EDITOR'S LETTER: Skill set
by Paul Doocey
October 21, 2012
“A man becomes preeminent; he’s expected to have
—The Untouchables (1987)
Well, I may not rise to the title of “preeminent,” but I do have a pastime that draws my admiration and gives me joy—fishing.
Yes, depending on the season and the weather, I am one of those people you see down on the river with hip waders and a fly rod, or at dusk on an ocean beach surf casting, or at the lake trying my luck with a spinning reel and a handful of lures. Over the years I spent thousands of dollars on this hobby, endured sunburn and tick bites, cuts on my and hands and hooks embedded in my flesh.
I’ve tried to explain this passion to the 90 percent or so of the population that are not avid anglers, who can’t understand how I can spend hours in the heat or cold, often with so little return. No doubt, part of the attraction is the fact you actually are outside, in nature, and doing something physical. I think most people understand that, especially those like me who spend hours each day in an office at a computer.
The other reasons are a bit more esoteric. I can’t deny the competitive aspect of the experience—having the smarts and ability to know what kind of fish you should be angling for, the best equipment and methods to catch it given the circumstances, and catching it while others can’t. Then there’s the element of surprise since, for most types of fishing, you can’t actually see what you’ve caught until you reel in the line and the fish comes out of the water; every tug and pull on the line is a mystery waiting to be revealed. If I was to parse these aspects of fishing down to a couple of words, I would use “skill” and “reward.”
This might also help explain why the concept of skill-based casino games is such a draw to me. Don’t get me wrong, I do enjoy and understand the current slot machine experience presented by gaming facilities, which, in a nutshell, can be described as offering affordable entertainment with a chance for substantial prize. But if I were to equate slot gaming to fishing, I’d say it’s people endlessly throwing baited lines in the water and waiting for the inevitable fish to bite, a circumstance where luck trumps skill, which annoys me to no end. Which is why the very idea of a skill component added to a slot excites me—especially if it is something that I can practice and master that eventually improves my odds of winning. So bring on Big Buck Hunter and its ersatz rifle and targets and the promise that as I improve my aim, I improve my odds of winning.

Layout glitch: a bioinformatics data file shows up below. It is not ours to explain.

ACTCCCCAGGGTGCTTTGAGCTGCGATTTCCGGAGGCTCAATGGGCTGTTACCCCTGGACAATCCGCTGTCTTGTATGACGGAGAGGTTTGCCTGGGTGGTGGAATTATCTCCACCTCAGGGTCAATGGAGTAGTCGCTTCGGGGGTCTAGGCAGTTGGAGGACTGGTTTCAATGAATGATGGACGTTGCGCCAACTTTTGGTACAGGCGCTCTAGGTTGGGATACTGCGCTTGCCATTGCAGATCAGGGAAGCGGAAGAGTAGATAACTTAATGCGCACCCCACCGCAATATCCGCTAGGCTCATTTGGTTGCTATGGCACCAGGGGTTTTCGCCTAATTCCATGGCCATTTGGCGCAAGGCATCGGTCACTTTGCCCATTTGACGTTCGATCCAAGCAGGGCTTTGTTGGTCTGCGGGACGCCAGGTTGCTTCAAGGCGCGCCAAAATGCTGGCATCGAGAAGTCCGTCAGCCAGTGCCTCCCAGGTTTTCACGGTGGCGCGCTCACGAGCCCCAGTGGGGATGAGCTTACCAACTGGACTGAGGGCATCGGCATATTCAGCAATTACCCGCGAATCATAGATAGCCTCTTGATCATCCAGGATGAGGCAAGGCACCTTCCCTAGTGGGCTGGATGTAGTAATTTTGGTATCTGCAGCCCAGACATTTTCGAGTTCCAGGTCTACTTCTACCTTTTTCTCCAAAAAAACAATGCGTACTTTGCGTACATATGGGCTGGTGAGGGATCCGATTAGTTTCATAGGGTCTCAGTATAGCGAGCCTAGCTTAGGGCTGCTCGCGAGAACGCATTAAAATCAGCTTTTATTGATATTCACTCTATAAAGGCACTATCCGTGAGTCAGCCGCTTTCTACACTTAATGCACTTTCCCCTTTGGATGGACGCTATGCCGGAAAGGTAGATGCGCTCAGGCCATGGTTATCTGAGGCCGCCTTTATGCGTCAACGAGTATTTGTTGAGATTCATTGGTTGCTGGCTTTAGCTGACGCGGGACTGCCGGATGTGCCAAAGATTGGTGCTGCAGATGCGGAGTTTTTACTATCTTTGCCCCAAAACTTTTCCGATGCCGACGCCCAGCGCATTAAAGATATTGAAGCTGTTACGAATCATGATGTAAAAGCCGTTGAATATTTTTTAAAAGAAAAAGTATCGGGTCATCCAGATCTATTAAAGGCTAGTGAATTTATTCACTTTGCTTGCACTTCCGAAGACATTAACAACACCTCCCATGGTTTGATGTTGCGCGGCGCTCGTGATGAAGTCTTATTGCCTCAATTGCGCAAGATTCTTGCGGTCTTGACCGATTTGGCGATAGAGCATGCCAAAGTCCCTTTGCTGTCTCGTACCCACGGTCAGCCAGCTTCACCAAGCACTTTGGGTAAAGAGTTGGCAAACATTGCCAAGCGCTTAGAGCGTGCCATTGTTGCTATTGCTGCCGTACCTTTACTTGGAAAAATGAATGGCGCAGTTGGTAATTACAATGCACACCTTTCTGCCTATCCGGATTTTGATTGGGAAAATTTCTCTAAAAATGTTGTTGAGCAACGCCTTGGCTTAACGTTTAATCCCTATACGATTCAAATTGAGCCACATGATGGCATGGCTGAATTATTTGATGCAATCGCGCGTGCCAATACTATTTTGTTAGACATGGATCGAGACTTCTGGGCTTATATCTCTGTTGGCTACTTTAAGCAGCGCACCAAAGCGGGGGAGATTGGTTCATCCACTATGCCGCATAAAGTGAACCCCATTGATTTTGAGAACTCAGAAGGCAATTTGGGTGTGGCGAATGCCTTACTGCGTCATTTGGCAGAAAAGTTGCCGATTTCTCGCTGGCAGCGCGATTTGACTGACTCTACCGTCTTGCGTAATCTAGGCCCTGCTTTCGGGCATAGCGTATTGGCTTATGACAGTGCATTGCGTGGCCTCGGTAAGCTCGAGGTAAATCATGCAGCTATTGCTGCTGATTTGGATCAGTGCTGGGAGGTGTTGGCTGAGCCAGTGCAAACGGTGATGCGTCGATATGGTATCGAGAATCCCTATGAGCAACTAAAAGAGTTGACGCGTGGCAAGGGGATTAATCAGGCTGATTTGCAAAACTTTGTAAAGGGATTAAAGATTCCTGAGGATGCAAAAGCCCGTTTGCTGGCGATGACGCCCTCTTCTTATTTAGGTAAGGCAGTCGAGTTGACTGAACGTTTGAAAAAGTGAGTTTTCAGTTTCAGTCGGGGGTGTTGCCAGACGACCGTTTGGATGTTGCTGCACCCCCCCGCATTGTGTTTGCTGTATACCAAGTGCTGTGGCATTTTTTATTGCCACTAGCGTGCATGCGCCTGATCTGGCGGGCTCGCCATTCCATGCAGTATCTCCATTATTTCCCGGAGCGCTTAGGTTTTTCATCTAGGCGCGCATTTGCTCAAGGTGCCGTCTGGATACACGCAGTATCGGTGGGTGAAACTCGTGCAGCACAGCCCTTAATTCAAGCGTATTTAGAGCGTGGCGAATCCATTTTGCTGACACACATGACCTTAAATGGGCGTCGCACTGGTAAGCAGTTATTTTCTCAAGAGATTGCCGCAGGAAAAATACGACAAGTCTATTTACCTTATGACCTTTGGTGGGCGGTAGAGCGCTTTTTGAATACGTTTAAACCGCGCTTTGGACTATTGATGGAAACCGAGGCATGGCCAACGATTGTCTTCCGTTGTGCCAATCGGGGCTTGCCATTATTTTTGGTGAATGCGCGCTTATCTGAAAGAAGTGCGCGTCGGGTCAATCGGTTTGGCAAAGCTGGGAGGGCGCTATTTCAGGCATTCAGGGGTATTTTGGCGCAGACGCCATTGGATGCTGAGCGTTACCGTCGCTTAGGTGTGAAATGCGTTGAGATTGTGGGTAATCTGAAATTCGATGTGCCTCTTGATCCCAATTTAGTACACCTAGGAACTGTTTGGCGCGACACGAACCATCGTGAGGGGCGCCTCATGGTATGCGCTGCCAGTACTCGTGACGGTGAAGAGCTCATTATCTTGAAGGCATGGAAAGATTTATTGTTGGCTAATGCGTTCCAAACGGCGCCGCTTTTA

But, unfortunately, this really is not what slot vendors are able to offer with today’s skill games—most gaming jurisdictions insist machine results must be truly random, which, really, is the antithesis of skill. So no matter how much I fine tune my skill of shooting electronic ducks on the wing, the chances of my winning the grand prize from a skill slot are no different from someone who feeds in a dollar and mindlessly spins the reels—not necessarily a bad thing from a casino business standpoint, but disappointing to me nonetheless.
Here’s hoping skill slots will evolve to truly integrate skill into the game mix. Indeed, there are already some online casinos that combine video game-style play with real-money wagering. I’m not saying this will become commonplace in land-based properties, but I like to think there’s space for these types of games on the casino floor, if for no other reason than they may attract younger clientele.
It’s a big tent idea—I hope casinos are more successful with that concept than some political parties have been.
is editor of Casino Journal magazine. He can be reached at email@example.com.
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